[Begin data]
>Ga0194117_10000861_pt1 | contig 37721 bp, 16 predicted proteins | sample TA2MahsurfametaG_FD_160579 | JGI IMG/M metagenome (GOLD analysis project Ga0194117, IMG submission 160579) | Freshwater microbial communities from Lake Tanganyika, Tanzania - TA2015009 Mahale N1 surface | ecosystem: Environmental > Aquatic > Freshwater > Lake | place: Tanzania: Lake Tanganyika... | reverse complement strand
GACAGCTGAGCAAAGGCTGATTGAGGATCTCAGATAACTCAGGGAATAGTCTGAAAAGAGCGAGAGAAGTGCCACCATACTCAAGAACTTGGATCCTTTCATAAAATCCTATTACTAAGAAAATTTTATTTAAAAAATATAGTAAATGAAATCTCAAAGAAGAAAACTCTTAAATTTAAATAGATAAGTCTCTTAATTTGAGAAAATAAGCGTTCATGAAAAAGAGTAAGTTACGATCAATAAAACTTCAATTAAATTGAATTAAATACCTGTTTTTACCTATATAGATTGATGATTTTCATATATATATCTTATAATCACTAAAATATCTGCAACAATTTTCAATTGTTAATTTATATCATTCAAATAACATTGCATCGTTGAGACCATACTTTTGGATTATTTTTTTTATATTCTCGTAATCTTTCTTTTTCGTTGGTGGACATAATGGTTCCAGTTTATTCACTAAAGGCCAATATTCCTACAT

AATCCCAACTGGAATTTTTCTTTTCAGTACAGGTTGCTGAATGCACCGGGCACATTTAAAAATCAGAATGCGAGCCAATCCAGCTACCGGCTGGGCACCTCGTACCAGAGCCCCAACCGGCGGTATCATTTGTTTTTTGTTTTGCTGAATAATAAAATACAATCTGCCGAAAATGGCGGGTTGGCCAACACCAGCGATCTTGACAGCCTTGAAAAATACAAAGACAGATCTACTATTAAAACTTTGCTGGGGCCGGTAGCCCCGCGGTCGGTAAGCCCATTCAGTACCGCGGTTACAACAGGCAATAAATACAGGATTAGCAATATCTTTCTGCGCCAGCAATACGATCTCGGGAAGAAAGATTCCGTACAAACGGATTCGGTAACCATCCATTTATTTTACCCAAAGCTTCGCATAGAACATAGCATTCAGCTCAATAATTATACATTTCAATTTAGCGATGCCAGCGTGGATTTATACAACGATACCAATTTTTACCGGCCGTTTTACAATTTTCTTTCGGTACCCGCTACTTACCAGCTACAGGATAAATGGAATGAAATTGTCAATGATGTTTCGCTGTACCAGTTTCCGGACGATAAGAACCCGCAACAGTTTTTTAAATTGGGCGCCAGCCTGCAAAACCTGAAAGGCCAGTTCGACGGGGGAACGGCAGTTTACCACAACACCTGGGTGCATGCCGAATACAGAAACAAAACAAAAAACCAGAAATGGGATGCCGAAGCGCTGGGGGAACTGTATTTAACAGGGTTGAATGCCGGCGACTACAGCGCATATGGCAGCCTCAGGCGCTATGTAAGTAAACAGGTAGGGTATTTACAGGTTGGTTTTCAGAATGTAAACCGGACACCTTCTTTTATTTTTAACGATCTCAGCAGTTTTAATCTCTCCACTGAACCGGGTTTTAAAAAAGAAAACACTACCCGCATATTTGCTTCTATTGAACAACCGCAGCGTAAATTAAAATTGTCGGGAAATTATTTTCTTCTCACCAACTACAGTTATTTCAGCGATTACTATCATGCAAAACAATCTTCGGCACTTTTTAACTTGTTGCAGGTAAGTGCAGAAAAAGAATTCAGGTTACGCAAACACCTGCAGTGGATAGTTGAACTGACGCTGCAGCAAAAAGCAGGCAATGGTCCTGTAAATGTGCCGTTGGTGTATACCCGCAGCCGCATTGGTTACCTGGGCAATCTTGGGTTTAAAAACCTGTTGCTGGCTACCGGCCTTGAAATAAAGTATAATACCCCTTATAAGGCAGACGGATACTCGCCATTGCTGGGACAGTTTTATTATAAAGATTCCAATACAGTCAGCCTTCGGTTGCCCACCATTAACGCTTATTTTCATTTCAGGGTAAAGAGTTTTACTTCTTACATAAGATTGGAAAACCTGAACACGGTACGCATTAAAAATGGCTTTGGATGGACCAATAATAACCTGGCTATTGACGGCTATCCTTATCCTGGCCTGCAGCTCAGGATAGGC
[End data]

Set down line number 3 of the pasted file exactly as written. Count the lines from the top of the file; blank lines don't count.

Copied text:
AATCCCAACTGGAATTTTTCTTTTCAGTACAGGTTGCTGAATGCACCGGGCACATTTAAAAATCAGAATGCGAGCCAATCCAGCTACCGGCTGGGCACCTCGTACCAGAGCCCCAACCGGCGGTATCATTTGTTTTTTGTTTTGCTGAATAATAAAATACAATCTGCCGAAAATGGCGGGTTGGCCAACACCAGCGATCTTGACAGCCTTGAAAAATACAAAGACAGATCTACTATTAAAACTTTGCTGGGGCCGGTAGCCCCGCGGTCGGTAAGCCCATTCAGTACCGCGGTTACAACAGGCAATAAATACAGGATTAGCAATATCTTTCTGCGCCAGCAATACGATCTCGGGAAGAAAGATTCCGTACAAACGGATTCGGTAACCATCCATTTATTTTACCCAAAGCTTCGCATAGAACATAGCATTCAGCTCAATAATTATACATTTCAATTTAGCGATGCCAGCGTGGATTTATACAACGATACCAATTTTTACCGGCCGTTTTACAATTTTCTTTCGGTACCCGCTACTTACCAGCTACAGGATAAATGGAATGAAATTGTCAATGATGTTTCGCTGTACCAGTTTCCGGACGATAAGAACCCGCAACAGTTTTTTAAATTGGGCGCCAGCCTGCAAAACCTGAAAGGCCAGTTCGACGGGGGAACGGCAGTTTACCACAACACCTGGGTGCATGCCGAATACAGAAACAAAACAAAAAACCAGAAATGGGATGCCGAAGCGCTGGGGGAACTGTATTTAACAGGGTTGAATGCCGGCGACTACAGCGCATATGGCAGCCTCAGGCGCTATGTAAGTAAACAGGTAGGGTATTTACAGGTTGGTTTTCAGAATGTAAACCGGACACCTTCTTTTATTTTTAACGATCTCAGCAGTTTTAATCTCTCCACTGAACCGGGTTTTAAAAAAGAAAACACTACCCGCATATTTGCTTCTATTGAACAACCGCAGCGTAAATTAAAATTGTCGGGAAATTATTTTCTTCTCACCAACTACAGTTATTTCAGCGATTACTATCATGCAAAACAATCTTCGGCACTTTTTAACTTGTTGCAGGTAAGTGCAGAAAAAGAATTCAGGTTACGCAAACACCTGCAGTGGATAGTTGAACTGACGCTGCAGCAAAAAGCAGGCAATGGTCCTGTAAATGTGCCGTTGGTGTATACCCGCAGCCGCATTGGTTACCTGGGCAATCTTGGGTTTAAAAACCTGTTGCTGGCTACCGGCCTTGAAATAAAGTATAATACCCCTTATAAGGCAGACGGATACTCGCCATTGCTGGGACAGTTTTATTATAAAGATTCCAATACAGTCAGCCTTCGGTTGCCCACCATTAACGCTTATTTTCATTTCAGGGTAAAGAGTTTTACTTCTTACATAAGATTGGAAAACCTGAACACGGTACGCATTAAAAATGGCTTTGGATGGACCAATAATAACCTGGCTATTGACGGCTATCCTTATCCTGGCCTGCAGCTCAGGATAGGC